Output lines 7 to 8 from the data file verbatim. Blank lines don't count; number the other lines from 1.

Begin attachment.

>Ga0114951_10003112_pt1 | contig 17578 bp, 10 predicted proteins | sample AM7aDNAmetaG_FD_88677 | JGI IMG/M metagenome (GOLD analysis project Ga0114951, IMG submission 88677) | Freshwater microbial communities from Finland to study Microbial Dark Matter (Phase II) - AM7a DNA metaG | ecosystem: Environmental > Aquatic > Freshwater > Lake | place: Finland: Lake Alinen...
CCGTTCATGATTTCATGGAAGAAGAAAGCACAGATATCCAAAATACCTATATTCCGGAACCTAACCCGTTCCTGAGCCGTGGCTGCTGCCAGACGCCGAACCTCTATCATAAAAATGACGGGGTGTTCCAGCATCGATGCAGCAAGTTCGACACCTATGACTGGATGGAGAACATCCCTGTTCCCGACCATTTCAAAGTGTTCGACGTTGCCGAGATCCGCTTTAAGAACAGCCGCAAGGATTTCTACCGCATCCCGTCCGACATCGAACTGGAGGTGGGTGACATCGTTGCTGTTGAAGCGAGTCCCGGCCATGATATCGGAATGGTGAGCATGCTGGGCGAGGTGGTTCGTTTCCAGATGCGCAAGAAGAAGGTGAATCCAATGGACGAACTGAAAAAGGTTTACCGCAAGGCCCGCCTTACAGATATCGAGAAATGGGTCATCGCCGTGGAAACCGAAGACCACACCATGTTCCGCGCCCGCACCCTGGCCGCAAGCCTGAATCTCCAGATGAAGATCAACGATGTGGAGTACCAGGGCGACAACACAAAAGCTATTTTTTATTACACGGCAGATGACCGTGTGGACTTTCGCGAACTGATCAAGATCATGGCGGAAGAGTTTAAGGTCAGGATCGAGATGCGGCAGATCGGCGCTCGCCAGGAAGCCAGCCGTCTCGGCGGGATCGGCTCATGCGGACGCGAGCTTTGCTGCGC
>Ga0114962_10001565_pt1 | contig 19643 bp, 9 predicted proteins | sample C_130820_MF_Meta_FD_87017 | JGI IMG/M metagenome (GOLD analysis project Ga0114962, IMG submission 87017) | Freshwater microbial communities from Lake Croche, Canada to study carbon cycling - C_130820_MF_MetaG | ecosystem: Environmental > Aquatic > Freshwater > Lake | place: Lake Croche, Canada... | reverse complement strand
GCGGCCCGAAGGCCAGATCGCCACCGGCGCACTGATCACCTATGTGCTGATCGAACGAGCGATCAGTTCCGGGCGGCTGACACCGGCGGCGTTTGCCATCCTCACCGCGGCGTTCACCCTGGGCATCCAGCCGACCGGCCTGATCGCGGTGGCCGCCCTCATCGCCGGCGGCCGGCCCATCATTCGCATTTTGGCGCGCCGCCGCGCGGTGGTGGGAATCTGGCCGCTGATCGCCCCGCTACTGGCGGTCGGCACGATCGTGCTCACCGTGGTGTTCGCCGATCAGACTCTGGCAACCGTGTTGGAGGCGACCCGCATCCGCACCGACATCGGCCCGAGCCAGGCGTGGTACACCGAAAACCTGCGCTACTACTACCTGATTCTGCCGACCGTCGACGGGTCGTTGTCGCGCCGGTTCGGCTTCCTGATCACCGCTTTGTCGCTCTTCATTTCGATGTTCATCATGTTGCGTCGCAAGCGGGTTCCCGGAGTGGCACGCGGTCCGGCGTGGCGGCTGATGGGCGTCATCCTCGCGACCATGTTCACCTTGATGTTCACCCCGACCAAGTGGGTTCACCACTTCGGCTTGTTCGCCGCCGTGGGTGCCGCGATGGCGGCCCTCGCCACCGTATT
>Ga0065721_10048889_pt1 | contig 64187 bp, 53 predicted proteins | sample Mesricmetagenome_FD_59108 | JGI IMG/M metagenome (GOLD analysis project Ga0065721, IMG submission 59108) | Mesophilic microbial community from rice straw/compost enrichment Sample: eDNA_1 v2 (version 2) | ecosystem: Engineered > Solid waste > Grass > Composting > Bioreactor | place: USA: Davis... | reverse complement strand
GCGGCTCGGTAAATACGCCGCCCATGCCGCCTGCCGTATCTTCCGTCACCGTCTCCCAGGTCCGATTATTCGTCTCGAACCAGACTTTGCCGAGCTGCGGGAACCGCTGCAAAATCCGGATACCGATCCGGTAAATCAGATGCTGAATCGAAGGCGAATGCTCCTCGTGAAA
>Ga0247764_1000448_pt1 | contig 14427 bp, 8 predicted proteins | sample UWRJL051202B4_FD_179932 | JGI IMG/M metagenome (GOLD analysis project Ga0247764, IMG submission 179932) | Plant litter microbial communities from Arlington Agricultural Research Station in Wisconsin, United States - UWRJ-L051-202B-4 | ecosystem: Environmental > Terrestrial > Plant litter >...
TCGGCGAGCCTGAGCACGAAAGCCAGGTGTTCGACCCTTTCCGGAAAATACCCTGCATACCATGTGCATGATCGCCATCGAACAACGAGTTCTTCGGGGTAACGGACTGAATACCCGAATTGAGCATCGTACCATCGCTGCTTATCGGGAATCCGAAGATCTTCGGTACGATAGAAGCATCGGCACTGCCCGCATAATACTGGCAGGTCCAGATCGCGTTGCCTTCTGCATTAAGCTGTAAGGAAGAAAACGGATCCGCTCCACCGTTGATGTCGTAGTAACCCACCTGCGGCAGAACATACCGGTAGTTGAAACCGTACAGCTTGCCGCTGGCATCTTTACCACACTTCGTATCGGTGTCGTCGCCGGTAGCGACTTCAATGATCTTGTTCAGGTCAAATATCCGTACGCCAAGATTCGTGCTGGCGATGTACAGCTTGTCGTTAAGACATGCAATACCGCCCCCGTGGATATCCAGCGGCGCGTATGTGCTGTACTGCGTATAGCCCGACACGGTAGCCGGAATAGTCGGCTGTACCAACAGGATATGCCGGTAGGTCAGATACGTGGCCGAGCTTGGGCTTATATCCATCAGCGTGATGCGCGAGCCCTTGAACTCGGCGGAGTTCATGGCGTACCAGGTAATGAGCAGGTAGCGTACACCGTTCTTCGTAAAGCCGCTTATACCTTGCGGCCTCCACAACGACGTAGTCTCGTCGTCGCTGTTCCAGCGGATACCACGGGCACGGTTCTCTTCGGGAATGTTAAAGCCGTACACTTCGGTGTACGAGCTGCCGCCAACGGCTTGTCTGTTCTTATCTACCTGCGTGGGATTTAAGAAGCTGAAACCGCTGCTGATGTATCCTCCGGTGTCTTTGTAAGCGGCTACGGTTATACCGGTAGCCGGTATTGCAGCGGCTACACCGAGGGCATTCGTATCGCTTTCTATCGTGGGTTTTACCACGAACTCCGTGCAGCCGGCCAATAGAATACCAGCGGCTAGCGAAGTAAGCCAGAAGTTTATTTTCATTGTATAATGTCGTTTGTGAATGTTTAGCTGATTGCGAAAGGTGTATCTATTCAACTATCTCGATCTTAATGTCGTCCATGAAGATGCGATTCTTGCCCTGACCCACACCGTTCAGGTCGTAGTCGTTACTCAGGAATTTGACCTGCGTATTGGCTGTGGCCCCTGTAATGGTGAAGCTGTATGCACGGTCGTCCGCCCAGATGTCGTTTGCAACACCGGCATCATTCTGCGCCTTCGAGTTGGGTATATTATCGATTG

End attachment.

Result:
>Ga0247764_1000448_pt1 | contig 14427 bp, 8 predicted proteins | sample UWRJL051202B4_FD_179932 | JGI IMG/M metagenome (GOLD analysis project Ga0247764, IMG submission 179932) | Plant litter microbial communities from Arlington Agricultural Research Station in Wisconsin, United States - UWRJ-L051-202B-4 | ecosystem: Environmental > Terrestrial > Plant litter >...
TCGGCGAGCCTGAGCACGAAAGCCAGGTGTTCGACCCTTTCCGGAAAATACCCTGCATACCATGTGCATGATCGCCATCGAACAACGAGTTCTTCGGGGTAACGGACTGAATACCCGAATTGAGCATCGTACCATCGCTGCTTATCGGGAATCCGAAGATCTTCGGTACGATAGAAGCATCGGCACTGCCCGCATAATACTGGCAGGTCCAGATCGCGTTGCCTTCTGCATTAAGCTGTAAGGAAGAAAACGGATCCGCTCCACCGTTGATGTCGTAGTAACCCACCTGCGGCAGAACATACCGGTAGTTGAAACCGTACAGCTTGCCGCTGGCATCTTTACCACACTTCGTATCGGTGTCGTCGCCGGTAGCGACTTCAATGATCTTGTTCAGGTCAAATATCCGTACGCCAAGATTCGTGCTGGCGATGTACAGCTTGTCGTTAAGACATGCAATACCGCCCCCGTGGATATCCAGCGGCGCGTATGTGCTGTACTGCGTATAGCCCGACACGGTAGCCGGAATAGTCGGCTGTACCAACAGGATATGCCGGTAGGTCAGATACGTGGCCGAGCTTGGGCTTATATCCATCAGCGTGATGCGCGAGCCCTTGAACTCGGCGGAGTTCATGGCGTACCAGGTAATGAGCAGGTAGCGTACACCGTTCTTCGTAAAGCCGCTTATACCTTGCGGCCTCCACAACGACGTAGTCTCGTCGTCGCTGTTCCAGCGGATACCACGGGCACGGTTCTCTTCGGGAATGTTAAAGCCGTACACTTCGGTGTACGAGCTGCCGCCAACGGCTTGTCTGTTCTTATCTACCTGCGTGGGATTTAAGAAGCTGAAACCGCTGCTGATGTATCCTCCGGTGTCTTTGTAAGCGGCTACGGTTATACCGGTAGCCGGTATTGCAGCGGCTACACCGAGGGCATTCGTATCGCTTTCTATCGTGGGTTTTACCACGAACTCCGTGCAGCCGGCCAATAGAATACCAGCGGCTAGCGAAGTAAGCCAGAAGTTTATTTTCATTGTATAATGTCGTTTGTGAATGTTTAGCTGATTGCGAAAGGTGTATCTATTCAACTATCTCGATCTTAATGTCGTCCATGAAGATGCGATTCTTGCCCTGACCCACACCGTTCAGGTCGTAGTCGTTACTCAGGAATTTGACCTGCGTATTGGCTGTGGCCCCTGTAATGGTGAAGCTGTATGCACGGTCGTCCGCCCAGATGTCGTTTGCAACACCGGCATCATTCTGCGCCTTCGAGTTGGGTATATTATCGATTG